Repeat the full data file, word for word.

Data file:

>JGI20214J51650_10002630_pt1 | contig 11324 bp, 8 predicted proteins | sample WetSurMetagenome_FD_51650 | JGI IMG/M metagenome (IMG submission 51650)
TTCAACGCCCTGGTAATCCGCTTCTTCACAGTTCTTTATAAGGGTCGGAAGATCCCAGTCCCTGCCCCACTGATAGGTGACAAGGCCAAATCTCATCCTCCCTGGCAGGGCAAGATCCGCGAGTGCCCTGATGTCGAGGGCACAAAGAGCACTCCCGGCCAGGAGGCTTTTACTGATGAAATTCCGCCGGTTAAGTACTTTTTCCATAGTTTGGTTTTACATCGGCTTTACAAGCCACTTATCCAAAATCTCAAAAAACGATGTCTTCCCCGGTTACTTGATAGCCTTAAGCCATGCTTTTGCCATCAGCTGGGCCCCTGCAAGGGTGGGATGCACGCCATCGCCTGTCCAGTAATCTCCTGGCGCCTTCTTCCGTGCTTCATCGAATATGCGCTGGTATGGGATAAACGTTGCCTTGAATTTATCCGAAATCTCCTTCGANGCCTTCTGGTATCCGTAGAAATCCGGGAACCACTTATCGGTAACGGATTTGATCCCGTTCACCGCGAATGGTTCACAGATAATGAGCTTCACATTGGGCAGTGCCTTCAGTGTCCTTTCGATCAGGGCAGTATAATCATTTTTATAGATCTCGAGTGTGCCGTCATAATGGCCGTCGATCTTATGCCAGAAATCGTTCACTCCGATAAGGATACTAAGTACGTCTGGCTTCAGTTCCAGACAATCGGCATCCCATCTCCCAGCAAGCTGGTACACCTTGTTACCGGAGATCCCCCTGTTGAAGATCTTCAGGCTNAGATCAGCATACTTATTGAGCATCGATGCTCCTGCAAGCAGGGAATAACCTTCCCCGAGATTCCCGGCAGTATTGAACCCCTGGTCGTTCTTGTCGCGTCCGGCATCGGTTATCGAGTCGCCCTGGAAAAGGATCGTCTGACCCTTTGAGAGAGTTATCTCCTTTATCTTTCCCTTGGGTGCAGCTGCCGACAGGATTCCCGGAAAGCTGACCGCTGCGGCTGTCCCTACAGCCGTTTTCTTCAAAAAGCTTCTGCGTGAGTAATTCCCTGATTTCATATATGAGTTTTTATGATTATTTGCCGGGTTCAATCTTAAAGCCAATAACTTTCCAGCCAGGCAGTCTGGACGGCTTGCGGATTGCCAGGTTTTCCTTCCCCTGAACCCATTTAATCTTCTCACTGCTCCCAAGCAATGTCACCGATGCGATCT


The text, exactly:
>JGI20214J51650_10002630_pt1 | contig 11324 bp, 8 predicted proteins | sample WetSurMetagenome_FD_51650 | JGI IMG/M metagenome (IMG submission 51650)
TTCAACGCCCTGGTAATCCGCTTCTTCACAGTTCTTTATAAGGGTCGGAAGATCCCAGTCCCTGCCCCACTGATAGGTGACAAGGCCAAATCTCATCCTCCCTGGCAGGGCAAGATCCGCGAGTGCCCTGATGTCGAGGGCACAAAGAGCACTCCCGGCCAGGAGGCTTTTACTGATGAAATTCCGCCGGTTAAGTACTTTTTCCATAGTTTGGTTTTACATCGGCTTTACAAGCCACTTATCCAAAATCTCAAAAAACGATGTCTTCCCCGGTTACTTGATAGCCTTAAGCCATGCTTTTGCCATCAGCTGGGCCCCTGCAAGGGTGGGATGCACGCCATCGCCTGTCCAGTAATCTCCTGGCGCCTTCTTCCGTGCTTCATCGAATATGCGCTGGTATGGGATAAACGTTGCCTTGAATTTATCCGAAATCTCCTTCGANGCCTTCTGGTATCCGTAGAAATCCGGGAACCACTTATCGGTAACGGATTTGATCCCGTTCACCGCGAATGGTTCACAGATAATGAGCTTCACATTGGGCAGTGCCTTCAGTGTCCTTTCGATCAGGGCAGTATAATCATTTTTATAGATCTCGAGTGTGCCGTCATAATGGCCGTCGATCTTATGCCAGAAATCGTTCACTCCGATAAGGATACTAAGTACGTCTGGCTTCAGTTCCAGACAATCGGCATCCCATCTCCCAGCAAGCTGGTACACCTTGTTACCGGAGATCCCCCTGTTGAAGATCTTCAGGCTNAGATCAGCATACTTATTGAGCATCGATGCTCCTGCAAGCAGGGAATAACCTTCCCCGAGATTCCCGGCAGTATTGAACCCCTGGTCGTTCTTGTCGCGTCCGGCATCGGTTATCGAGTCGCCCTGGAAAAGGATCGTCTGACCCTTTGAGAGAGTTATCTCCTTTATCTTTCCCTTGGGTGCAGCTGCCGACAGGATTCCCGGAAAGCTGACCGCTGCGGCTGTCCCTACAGCCGTTTTCTTCAAAAAGCTTCTGCGTGAGTAATTCCCTGATTTCATATATGAGTTTTTATGATTATTTGCCGGGTTCAATCTTAAAGCCAATAACTTTCCAGCCAGGCAGTCTGGACGGCTTGCGGATTGCCAGGTTTTCCTTCCCCTGAACCCATTTAATCTTCTCACTGCTCCCAAGCAATGTCACCGATGCGATCT